Firms in the home country produce two types of goods tradables (T) and nontradables (NT) according to the following constant returns to scale Cobb-Douglas technologies:

YtT=F(KtT,NtT)=AtT(XtNtT)αT(KtT)1αT0αT1(1)
YtNT=F(KtNT,NtNT)=AtNT(XtNtNT)αNT(KtNT)1αNT0αNT1(2)

where the production function, F(.), in each sector is assumed to be concave, increasing and twice continuously differentiable. Yit, i = T, NT is the output of tradable and nontradable goods at time t respectively; Kit, i = T, NT are the stocks of physical capital allocated to the production of tradable and nontradable goods at time t. Factors of production are assumed to be perfectly mobile across tradable and nontradable sectors and capital may be owned by households in either country. Nit, i = T, NT represents labor inputs required for the production of each good at time t, Xt is an index of Harrod-neutral labor-augmenting technological progress at time t and Ait, i = T, NT, are stochastic productivity disturbances. 1/ Total factor productivity in each sector is given by:

θtT=AtT(Xt)αT(3)
θtNT=AtNT(Xt)αNT(4)

The stationary productivity shocks induce fluctuations of macroeconomic variables around long-run deterministic trends. 2/ These long-run trends are identified by imposing the balanced-growth conditions discussed in King, Plosser, and Rebelo (1988), where growth is driven by exogenous, labor-augmenting technological progress as in (1) and (2). Technological change evolves over time at the rate γ (where γ is the rate of growth of labor-augmenting technological change, i.e., the aggregate growth rate). For conventional preferences and technology this results in balanced-growth for all components of aggregate demand. Moreover, from (3) and (4) it follows that the differential in total factor productivity growth, which has played a key role in previous studies of the Balassa-Samuelson model, is:

ln[θt+1TθtT]ln[θt+1NTθtNT]=(αTαNT)lnγ+ϵt+1(5)

where: γ=Xt+1TXtT=Xt+1NTXtT and ϵt+1=ln[At+1TAtT]ln[At+1NTAtNT]

and ϵ is a stationary random process. Thus, for a given rate of balanced growth (γ), the differential in total factor productivity growth is determined by the difference in labor income shares.

It is well known that with labor-augmenting technological progress the model exhibits steady-state growth. Therefore, a transformation is required to render the representative household’s optimization problem stationary. This transformation is achieved by deflating all variables (except labor and leisure) by the index of technological progress Xt. 1/

The first order conditions for the firm’s optimization problem, given the rental rate for capital rt and the wage rate for labor wt in each sector, yield the following zero-profit conditions:

f(ktT,NtT)=rtTktT+wtTNtt(6)
f(ktNT,NtNT)=rtNTktNT+wtNTNtNT(7)

where f(.) and kit, i = T, NT represent the transformed (detrended) production functions and capital stock, respectively. rit, i = T, NT are the rental rates for capital in the tradable and nontradable sectors at time t and wit, i=T, NT are real wages in each sector at time t.

2. Households

The economy is inhabited by an infinitely lived representative household with a time separable utility function defined over the consumption of tradables, nontradables and leisure. The household maximizes the discounted sum of expected lifetime utility.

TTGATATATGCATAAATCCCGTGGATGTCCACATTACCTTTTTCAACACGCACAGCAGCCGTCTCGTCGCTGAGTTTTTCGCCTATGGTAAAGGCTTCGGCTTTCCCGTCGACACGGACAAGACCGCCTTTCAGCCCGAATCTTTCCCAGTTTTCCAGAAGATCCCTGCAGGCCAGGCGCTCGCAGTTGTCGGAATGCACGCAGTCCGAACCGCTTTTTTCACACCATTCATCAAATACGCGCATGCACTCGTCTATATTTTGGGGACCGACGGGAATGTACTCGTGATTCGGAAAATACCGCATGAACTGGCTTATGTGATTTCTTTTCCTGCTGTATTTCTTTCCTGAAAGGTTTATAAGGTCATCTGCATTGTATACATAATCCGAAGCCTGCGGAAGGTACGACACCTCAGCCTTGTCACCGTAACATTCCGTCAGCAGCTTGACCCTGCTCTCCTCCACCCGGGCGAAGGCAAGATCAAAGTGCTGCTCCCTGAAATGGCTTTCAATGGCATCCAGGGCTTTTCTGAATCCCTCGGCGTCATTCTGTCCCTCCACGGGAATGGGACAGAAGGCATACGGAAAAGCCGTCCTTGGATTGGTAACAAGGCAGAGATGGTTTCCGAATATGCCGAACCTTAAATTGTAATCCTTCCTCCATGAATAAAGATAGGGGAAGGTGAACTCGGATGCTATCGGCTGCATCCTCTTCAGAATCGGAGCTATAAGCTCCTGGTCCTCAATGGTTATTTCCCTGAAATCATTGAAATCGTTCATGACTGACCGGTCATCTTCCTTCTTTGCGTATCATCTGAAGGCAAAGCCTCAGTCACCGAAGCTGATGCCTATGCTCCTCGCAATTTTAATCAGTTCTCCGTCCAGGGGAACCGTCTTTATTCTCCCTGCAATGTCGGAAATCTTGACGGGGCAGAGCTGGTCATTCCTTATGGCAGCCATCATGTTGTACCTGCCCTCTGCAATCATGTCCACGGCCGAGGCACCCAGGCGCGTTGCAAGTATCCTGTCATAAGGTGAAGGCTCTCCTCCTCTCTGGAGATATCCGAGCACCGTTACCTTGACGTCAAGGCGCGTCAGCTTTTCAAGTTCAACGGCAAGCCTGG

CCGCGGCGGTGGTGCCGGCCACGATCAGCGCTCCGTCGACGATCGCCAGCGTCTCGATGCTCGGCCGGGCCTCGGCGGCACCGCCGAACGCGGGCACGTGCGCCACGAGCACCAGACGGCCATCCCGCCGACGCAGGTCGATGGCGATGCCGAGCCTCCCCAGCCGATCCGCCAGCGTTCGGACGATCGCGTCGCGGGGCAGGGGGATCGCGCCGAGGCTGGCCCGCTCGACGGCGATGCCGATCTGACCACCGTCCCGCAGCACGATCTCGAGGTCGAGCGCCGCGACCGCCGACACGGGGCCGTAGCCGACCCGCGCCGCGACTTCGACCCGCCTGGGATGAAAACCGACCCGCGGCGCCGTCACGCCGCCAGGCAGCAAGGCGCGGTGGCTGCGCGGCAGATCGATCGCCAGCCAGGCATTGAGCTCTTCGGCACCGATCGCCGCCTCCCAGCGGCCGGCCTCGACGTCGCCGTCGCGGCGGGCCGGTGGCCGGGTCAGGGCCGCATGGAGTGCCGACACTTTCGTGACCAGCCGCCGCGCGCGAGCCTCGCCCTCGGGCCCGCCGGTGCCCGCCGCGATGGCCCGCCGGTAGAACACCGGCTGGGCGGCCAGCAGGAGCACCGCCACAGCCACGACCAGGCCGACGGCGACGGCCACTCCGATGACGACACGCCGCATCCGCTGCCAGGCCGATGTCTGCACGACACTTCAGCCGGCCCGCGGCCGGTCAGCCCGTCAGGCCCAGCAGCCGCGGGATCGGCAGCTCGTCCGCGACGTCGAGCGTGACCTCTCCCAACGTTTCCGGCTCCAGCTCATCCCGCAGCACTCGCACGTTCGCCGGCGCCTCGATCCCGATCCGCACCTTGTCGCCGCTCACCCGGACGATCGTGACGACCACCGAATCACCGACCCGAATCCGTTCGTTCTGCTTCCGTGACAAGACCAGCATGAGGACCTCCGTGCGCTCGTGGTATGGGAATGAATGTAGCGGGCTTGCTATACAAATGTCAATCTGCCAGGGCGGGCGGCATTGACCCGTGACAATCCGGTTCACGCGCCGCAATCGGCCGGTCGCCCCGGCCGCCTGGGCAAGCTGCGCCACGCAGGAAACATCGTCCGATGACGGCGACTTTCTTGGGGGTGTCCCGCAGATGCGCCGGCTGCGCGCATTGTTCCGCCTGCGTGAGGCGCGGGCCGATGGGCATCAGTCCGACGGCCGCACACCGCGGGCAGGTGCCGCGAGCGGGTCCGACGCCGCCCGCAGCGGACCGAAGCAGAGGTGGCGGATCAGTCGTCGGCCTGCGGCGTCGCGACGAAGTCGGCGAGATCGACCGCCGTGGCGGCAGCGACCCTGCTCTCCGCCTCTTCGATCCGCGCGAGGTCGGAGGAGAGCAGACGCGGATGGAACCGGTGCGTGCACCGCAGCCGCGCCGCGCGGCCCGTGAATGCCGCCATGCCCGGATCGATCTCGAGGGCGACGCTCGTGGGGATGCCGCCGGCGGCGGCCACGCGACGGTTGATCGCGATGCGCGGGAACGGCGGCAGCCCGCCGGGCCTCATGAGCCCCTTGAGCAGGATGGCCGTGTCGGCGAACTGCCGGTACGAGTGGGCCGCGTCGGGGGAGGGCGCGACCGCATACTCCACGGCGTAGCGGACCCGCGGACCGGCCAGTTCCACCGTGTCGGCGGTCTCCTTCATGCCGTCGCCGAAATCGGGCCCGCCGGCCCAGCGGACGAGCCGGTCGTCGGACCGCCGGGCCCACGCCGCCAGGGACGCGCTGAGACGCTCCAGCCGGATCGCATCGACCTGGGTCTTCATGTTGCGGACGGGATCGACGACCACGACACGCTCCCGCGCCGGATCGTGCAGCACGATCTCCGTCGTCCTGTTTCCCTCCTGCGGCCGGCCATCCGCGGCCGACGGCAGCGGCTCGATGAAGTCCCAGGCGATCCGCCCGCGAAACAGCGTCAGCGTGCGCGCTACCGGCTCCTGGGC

E[Σt=0βtU(ctT,ctNT,Lt)]0<β<1(8)

where E is the expectations operator conditioned on the time t information set; β is the subjective discount factor; cTt and cNTt are the consumption of tradables and nontradables at time t respectively and Lt is the time devoted to leisure. The instantaneous utility function is twice continuously differentiable in each of its arguments.

We assume a constant elasticity of substitution (CES) instantaneous utility function:

U(.)=[[Ω(ctT)μ+(1Ω)(ctNT)μ]1μLtw]1σ1σ(9)

where Ω is the share of tradables in consumption, 1/1+μ is the elasticity of substitution between tradable and nontradables, ω is the elasticity of leisure, and σ is the coefficient of relative risk aversion.

Households maximize utility subject to the budget constraint:

ptNTctNT+ctT=[rtTktH+rtT*ktF+ptNTrtNTktNT]+[wtTNtT+ptNTwtNTNtNT]γ[kt+1H+kt+1F+ptNTkNT]+(1δ)[ktH+ktF+ptNTktNT](10)γRtbt+1+b

and the normalized time constraint:

Lt+NtNT+NtT=1(11)

where PNTt is the relative price of nontradables, kHt, kFt and kNTt are the stocks of physical capital owned by households in the home country in the domestic tradables sector, the foreign tradables sector and the domestic nontradables sector respectively. Capital in both sectors is assumed to depreciate at the same rate δ.

Households accumulate net foreign assets, b, that yield the world interest rate it. R is the inverse of the real gross rate of return paid on international bonds. Thus, we assume a financial market structure in which countries trade only equity and noncontingent bonds and therefore, insurance markets are incomplete. The household’s problem, therefore incorporates the period-by-period constraint (10) instead of the present value of wealth typical of complete market models. 1/

For the transformation procedure discussed earlier to produce stationary equilibrium allocations that correspond to nonstationary, balanced-growth equilibrium allocations, two additional adjustments are required. First, the discount factor must be transformed so that β˜=βγ1σ where β=1/1+ρ is the rate of time preference. Second, it is required that γ be introduced as a multiplicative factor in the accumulation of capital and bonds in the budget constraint.

3. Competitive equilibrium

In a competitive equilibrium for this world economy, home and foreign households maximize utility, home and foreign firms maximize profits and the goods, services, and financial asset markets clear. The equilibrium is characterized by allocations of consumption, labor supply, capital and international bonds that satisfy the following optimality conditions in the home country: